It was nearly 70 years ago this month that the United Nations adopted its Universal Declaration of Human Rights. On Dec. 10, 1948, the world marked a milestone in human development: An international accord that all people are entitled to basic rights and protections, without regard to race, color, religion, sex, language, political or other opinion, national or social origin, property, birth or other status. Ever since, Dec. 10 has been Human Rights Day.
What Rights Are Protected?
Going far beyond the freedoms respected by countries like the United States, the Declaration of Human Rights takes a firm stance that everyone is entitled to equal dignity.
Among the rights protected: the right to life, to leisure and rest, to be recognized by the law, to be presumed innocent, and to social security. Along with those rights, Article 29 recognizes that all people have a duty to their community — only by honoring those duties to others is it possible to have a society in which personal freedoms can exist.
The Birth of Human Rights Day
Human Rights Day was formalized in the early 1950s, following the passage of a resolution inviting all UN states to establish a day of recognition. Following the destruction and loss of life of World War II, people all over the world were eager for a show of solidarity, and the event was immediately popular. Americans placed around 200,000 advance orders for a stamp commemorating the day.
Since then, the Declaration of Human Rights has been the basis of a nationally recognized Thanksgiving holiday, of honors given to African Americans and upholding other observances of human rights.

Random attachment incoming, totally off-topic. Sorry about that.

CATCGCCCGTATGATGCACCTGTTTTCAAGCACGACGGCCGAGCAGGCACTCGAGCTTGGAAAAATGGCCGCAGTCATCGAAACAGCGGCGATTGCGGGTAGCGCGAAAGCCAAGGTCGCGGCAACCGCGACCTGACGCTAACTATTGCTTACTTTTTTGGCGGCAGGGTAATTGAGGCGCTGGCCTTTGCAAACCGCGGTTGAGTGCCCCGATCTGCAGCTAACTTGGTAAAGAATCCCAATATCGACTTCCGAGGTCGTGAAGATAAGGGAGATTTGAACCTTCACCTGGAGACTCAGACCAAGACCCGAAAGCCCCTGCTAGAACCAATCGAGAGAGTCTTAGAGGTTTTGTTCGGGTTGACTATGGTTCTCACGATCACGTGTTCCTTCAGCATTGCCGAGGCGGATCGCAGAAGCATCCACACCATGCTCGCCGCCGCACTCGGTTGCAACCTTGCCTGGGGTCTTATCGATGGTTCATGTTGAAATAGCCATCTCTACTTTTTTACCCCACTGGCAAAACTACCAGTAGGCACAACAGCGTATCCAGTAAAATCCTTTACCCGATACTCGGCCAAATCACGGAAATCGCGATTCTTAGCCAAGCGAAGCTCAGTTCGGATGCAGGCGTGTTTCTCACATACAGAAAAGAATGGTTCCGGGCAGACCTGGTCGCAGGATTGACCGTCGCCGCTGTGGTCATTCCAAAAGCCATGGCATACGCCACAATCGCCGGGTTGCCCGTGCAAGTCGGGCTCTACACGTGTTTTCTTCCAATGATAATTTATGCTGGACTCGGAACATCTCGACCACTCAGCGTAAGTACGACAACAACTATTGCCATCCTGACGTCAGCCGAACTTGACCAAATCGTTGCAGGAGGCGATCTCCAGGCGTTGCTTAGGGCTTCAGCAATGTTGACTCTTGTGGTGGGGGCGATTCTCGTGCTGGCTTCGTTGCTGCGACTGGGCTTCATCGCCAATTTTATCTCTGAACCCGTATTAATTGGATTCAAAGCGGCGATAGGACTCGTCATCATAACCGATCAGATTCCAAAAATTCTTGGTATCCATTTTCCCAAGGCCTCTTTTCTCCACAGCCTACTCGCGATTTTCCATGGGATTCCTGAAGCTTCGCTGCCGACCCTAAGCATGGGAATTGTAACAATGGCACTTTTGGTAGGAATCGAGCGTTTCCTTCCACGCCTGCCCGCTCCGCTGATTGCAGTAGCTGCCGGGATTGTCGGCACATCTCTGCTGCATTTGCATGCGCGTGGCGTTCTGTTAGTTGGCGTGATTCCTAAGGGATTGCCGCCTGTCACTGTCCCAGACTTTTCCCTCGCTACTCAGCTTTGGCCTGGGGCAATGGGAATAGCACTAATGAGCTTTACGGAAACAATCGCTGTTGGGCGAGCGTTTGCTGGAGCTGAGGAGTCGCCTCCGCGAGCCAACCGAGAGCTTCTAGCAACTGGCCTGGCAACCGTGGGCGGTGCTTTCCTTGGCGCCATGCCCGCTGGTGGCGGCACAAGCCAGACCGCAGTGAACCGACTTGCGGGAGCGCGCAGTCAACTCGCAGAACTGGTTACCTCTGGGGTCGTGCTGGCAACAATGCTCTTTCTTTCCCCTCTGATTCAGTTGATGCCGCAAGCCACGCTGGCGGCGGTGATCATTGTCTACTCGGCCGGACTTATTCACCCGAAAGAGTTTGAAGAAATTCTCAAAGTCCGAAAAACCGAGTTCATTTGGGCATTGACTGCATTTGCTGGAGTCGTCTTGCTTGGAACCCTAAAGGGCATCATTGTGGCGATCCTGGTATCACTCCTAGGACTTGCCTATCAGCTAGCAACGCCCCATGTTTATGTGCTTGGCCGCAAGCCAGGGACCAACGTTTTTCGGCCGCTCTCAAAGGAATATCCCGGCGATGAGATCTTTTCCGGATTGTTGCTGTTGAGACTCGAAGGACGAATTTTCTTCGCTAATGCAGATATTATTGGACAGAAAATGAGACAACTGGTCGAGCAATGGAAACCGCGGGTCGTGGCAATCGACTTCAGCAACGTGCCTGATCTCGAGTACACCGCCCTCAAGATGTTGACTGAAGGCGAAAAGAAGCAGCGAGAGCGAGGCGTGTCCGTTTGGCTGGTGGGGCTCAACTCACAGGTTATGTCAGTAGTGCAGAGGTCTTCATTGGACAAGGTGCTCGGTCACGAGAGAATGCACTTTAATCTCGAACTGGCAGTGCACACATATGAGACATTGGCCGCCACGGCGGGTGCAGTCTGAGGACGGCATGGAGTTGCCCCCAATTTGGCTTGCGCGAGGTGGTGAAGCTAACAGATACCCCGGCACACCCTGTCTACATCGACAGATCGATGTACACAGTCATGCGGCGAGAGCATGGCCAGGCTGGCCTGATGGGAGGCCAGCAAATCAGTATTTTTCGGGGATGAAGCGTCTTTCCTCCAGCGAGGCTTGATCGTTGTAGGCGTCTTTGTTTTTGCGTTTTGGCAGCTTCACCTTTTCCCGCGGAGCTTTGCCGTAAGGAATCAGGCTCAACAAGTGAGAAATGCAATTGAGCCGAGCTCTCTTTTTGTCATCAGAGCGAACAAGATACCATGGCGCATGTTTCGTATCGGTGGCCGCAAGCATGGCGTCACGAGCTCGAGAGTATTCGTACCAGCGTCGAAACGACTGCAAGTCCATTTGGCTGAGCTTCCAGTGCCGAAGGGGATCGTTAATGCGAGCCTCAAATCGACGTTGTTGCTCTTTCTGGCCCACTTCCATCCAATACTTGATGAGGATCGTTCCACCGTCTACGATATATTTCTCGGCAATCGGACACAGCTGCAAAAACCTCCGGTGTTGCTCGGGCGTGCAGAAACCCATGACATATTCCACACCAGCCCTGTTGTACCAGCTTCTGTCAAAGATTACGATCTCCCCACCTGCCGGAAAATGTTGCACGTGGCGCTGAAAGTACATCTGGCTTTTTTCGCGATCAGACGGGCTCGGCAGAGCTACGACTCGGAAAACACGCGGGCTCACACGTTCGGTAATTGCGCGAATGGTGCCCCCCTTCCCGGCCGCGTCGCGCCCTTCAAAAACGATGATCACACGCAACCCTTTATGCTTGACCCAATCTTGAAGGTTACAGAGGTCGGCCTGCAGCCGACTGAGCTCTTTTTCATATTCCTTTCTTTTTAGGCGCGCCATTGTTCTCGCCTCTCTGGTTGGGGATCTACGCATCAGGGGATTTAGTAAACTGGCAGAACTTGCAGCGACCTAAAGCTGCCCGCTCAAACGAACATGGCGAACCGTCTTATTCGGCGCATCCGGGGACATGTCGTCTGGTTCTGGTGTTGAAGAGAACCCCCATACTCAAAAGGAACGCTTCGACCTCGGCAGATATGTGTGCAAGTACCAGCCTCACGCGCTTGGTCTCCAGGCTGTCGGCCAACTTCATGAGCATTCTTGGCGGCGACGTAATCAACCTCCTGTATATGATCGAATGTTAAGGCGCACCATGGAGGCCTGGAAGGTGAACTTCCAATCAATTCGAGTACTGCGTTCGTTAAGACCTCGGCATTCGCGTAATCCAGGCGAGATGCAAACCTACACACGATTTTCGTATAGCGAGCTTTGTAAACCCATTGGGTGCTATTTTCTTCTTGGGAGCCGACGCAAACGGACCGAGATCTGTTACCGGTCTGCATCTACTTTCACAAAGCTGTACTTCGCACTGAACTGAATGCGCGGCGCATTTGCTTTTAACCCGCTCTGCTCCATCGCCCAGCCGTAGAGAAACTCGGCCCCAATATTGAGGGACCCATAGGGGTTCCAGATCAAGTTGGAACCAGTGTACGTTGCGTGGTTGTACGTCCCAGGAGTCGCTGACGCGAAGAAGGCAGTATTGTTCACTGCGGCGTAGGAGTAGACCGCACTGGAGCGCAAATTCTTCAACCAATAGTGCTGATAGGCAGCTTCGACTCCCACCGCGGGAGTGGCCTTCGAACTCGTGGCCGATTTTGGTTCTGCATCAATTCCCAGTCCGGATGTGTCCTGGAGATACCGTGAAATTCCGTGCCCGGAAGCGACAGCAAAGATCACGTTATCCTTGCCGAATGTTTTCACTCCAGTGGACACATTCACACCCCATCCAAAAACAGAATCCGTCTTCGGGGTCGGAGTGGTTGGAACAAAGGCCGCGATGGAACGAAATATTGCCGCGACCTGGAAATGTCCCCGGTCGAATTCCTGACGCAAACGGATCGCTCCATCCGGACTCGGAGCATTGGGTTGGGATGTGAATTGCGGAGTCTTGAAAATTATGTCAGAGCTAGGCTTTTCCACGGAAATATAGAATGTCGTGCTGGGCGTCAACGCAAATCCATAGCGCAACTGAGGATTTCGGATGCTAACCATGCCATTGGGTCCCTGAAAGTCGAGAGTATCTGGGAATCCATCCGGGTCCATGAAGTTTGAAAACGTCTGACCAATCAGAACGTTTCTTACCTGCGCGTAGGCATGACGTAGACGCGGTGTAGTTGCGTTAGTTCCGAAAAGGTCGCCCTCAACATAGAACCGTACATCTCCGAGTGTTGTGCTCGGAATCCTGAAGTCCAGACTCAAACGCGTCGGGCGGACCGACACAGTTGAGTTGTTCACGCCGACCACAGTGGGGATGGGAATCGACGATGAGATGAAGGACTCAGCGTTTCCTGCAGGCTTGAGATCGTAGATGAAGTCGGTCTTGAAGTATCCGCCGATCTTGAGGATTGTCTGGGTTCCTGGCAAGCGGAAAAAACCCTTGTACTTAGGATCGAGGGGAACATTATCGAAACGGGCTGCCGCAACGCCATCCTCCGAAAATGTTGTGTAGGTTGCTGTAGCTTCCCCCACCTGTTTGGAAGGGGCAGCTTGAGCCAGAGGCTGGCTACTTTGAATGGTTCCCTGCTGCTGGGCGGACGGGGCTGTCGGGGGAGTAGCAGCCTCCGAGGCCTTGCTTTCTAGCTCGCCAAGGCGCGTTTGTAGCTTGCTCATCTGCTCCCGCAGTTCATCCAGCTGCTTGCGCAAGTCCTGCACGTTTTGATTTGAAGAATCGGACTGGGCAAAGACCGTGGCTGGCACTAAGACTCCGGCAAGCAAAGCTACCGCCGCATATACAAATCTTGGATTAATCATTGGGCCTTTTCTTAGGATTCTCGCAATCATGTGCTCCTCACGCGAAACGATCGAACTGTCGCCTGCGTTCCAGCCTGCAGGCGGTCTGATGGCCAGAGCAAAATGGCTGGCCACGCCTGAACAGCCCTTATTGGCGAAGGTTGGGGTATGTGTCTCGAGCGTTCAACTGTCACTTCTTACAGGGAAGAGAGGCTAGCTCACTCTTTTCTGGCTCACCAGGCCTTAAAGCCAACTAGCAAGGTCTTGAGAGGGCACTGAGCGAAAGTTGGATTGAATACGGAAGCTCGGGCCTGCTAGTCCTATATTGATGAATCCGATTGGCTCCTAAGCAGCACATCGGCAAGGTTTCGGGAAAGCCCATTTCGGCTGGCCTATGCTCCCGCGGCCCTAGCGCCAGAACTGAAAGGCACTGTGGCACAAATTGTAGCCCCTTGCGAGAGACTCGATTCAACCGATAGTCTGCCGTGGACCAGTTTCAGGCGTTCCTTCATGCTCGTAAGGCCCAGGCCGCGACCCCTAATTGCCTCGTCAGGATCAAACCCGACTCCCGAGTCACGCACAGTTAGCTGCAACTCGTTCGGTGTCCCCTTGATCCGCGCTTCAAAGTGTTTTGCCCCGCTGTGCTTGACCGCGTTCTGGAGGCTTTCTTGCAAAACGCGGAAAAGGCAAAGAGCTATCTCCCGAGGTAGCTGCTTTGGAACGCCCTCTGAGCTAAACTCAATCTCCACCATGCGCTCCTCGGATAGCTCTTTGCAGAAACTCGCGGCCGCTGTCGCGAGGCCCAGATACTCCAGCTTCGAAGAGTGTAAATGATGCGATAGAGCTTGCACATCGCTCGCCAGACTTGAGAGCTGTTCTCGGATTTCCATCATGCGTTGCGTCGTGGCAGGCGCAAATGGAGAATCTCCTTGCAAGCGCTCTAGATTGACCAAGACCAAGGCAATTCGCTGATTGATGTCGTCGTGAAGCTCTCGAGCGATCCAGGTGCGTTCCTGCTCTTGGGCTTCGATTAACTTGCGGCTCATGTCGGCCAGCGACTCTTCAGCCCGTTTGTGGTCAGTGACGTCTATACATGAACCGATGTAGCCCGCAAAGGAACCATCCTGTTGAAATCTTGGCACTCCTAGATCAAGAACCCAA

It’s important to note that the work of securing human rights did not end. The document is non-binding, and operates more like a declaration of principles to which all member states are expected to aspire. Clearly, many — including America — still fall far short to this day.
Work Left Undone
As a result, the United Nations is asking people around the world to observe Human Rights Day by organizing readings of the declaration in their community — it’s the second-most translated document in the world, after the Bible.
Public officials are asked to mark the anniversary of the signing with a ceremony, and to plan events that promote the declaration such as an art festival or concert. The United Nations also suggests that government officials make pocket-sized versions available at libraries and other public offices.
And beyond just the commemorations on Dec. 10, members of the public can take action to promote civil rights in the communities and around the world. Citizens are encouraged to volunteer with rights organizations, and to share the stories of people whose voices are often overlooked. Government officials are encouraged to adopt a plan to advance human rights, and to ensure that legislation conforms to the standards established in the Declaration. And companies are encouraged to work with the UN to promote the Declaration to customers.
In the nearly 70 years since the declaration was signed, humanity’s made great strides towards equality — but we have yet to reach the ideals laid out by the original drafters. It’s possible that as a species we may never measure up to every provision of the document, but those among us who believe in equality and dignity and respect will never stop striving.
Featured image by RapidEye via iStock